“In reality that just means that none of their classes are GATE,” Hawke said in an email. “And that is the feedback we are getting from a lot of GATE parents, that GATE education is in name only and is not actually happening.”
Maria Montgomery, San Diego Unified instructional support officer who helps coordinate the GATE program, said the district supports the program by paying for teachers to be certified in GATE teaching and paying for the gifted identification screenings. The district also provides principals a binder with guidance for their GATE programs, Montgomery said.
Not much incentive
The shrinkage of San Diego Unified’s gifted program mirrors a larger trend in California, where gifted education has become increasingly uncommon.
California is one of a minority of states that does do not require schools to identify gifted students, let alone offer gifted education. California is also one of an even smaller number of states that do not have a definition for what constitutes “gifted.”
Only 56 percent of California schools identified gifted students in the 2015-2016 school year, down from 74 percent in 2000, according to a Purdue University report.
That decline can largely be attributed to the fact that California no longer provides funding to schools for gifted education.
The state used to provide funding for gifted education until 2014, when the state switched to the Local Control Funding Formula. The formula gave school districts freedom in how they spend their money but eliminated funding that was allocated for specific school programs, like bus transportation and gifted education.
Not only do California schools lack a financial incentive to offer gifted education, but schools don’t really have a policy incentive to offer it, said Scott Peters, an education professor at the University of Wisconsin who studies inequities in gifted identification.
Schools across the country are focused on closing the achievement gap for disadvantaged students and lifting up students who are performing below standard. Because of this, school leaders may not want to improve education for students who are already on the other high-achieving end of the spectrum, because raising the performance of those students will only widen gaps between them and the lowest-achieving students, Peters said.
“If I’m a principal, I want to shrink disparities, or certainly not make them worse,” Peters said. “They’re certainly not incentivized to really challenge those high-achieving kids and help them grow.”
Gifted education may have become even less of a priority for many schools because of COVID, which set more students further behind academically and burdened schools with several crises like the spread of COVID, higher student absenteeism, learning loss and staffing shortages.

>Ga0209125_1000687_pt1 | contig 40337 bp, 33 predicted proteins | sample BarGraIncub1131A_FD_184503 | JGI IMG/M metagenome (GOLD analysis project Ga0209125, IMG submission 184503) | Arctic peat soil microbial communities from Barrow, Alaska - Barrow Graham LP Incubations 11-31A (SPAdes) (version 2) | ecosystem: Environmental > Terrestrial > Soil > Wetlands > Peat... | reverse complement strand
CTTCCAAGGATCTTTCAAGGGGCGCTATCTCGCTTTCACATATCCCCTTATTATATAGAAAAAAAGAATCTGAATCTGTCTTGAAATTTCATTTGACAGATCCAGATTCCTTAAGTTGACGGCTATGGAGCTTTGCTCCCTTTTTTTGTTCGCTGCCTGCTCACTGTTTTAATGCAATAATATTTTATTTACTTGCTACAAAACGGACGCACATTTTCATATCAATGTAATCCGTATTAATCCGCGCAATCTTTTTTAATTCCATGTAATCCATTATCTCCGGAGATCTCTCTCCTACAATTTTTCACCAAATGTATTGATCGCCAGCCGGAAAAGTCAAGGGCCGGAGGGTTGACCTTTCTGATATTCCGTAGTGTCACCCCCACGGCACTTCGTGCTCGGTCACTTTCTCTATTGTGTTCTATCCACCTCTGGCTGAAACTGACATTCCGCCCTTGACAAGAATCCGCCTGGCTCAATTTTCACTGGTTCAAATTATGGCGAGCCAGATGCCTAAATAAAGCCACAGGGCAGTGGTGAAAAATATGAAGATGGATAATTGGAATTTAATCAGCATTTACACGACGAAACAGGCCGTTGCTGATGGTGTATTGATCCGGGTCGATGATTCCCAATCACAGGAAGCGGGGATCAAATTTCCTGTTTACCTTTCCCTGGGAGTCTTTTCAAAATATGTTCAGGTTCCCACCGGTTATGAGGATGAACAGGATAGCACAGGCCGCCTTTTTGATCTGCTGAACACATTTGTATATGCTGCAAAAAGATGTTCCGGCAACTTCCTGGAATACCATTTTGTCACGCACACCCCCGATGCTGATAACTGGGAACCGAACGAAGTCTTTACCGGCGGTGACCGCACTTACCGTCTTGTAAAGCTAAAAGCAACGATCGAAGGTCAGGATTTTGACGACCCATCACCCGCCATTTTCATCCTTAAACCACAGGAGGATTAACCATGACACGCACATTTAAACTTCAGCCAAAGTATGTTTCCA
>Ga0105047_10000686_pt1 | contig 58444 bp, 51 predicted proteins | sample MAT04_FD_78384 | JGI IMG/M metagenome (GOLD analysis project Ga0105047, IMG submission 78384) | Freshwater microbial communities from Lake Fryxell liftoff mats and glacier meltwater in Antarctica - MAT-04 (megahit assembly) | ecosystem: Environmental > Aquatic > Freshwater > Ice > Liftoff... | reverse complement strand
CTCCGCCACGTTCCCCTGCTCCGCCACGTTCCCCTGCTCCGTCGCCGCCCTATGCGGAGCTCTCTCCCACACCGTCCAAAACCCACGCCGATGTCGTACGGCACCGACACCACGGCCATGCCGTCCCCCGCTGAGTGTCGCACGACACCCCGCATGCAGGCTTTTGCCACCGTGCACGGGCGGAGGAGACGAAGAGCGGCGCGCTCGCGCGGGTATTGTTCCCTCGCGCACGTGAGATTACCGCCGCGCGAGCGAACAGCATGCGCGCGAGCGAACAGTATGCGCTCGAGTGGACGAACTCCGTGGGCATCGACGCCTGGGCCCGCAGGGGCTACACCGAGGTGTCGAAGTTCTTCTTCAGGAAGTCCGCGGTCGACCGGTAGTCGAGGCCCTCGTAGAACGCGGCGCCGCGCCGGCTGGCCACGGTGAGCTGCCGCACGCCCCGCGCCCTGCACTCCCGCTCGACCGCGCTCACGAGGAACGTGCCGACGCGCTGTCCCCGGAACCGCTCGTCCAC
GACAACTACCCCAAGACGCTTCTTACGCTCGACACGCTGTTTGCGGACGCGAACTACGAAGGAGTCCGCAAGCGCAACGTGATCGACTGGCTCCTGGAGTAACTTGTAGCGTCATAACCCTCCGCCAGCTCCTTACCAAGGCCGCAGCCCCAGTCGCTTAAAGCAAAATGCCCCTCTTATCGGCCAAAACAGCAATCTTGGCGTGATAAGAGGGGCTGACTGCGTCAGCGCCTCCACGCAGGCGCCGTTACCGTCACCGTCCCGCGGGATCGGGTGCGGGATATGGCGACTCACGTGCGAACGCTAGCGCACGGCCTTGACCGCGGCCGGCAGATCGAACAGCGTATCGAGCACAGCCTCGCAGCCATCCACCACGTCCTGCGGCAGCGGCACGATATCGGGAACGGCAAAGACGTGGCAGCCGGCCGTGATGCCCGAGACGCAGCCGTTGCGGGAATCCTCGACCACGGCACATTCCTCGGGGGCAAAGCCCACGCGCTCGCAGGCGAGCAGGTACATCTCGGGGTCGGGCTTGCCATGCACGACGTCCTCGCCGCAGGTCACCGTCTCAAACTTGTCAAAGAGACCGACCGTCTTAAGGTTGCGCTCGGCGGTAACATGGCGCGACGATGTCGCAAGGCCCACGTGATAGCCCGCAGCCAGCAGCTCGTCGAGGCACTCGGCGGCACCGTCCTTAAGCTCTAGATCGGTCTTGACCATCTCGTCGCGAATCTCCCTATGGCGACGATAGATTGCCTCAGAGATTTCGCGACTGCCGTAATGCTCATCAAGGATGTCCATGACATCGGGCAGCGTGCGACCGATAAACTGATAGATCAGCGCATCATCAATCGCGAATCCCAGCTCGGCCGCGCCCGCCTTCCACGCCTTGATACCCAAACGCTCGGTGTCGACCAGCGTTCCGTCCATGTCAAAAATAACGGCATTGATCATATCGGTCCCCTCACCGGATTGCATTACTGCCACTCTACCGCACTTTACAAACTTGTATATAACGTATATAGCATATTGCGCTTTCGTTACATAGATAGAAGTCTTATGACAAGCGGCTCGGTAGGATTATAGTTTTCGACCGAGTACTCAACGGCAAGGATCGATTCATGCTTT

But advocates say gifted education is important because every student deserves to have a year of academic growth, even if they are already high-performing. And when students are bored because they’re not being challenged, they can lose motivation in school entirely.
Gifted programs also help school districts keep from losing families and seeing further declines in enrollment. Several parents whose children’s schools have dropped GATE programs said they are touring private schools for next school year because they believe private schools would provide the challenge their kids are not getting in San Diego Unified.
“The parents whose kids need that and can afford it will go to private schools, and then we’ll further denigrate our public schools,” said Marcia Gentry, director of the Gifted Education Research and Resource Institute at Purdue University.
The percentage of San Diego Unified students identified as gifted could rise this year. The district will conduct make-up gifted testing to current third- and fourth-graders who didn’t have a chance to be tested during the pandemic. However, the make-up testing is happening during the summer at certain school sites at certain days and times, Montgomery said.
GATE advocates worry this new process will end up missing many gifted students and will disproportionately identify higher-income students. Some parents said disadvantaged families may be less likely to be able to take their children to testing sites due to a lack of transportation, time or knowledge about the testing.
Montgomery said the district is handling make-up testing this way because it doesn’t have the capacity to do universal testing for so many additional students during the school year.
The district has asked all elementary school principals to notify families of the testing and is sending out information in multiple languages about how to sign up for testing, Montgomery said. The district will offer testing sessions at different times of the day and across many schools and weeks to provide times and locations that work for parents, she added.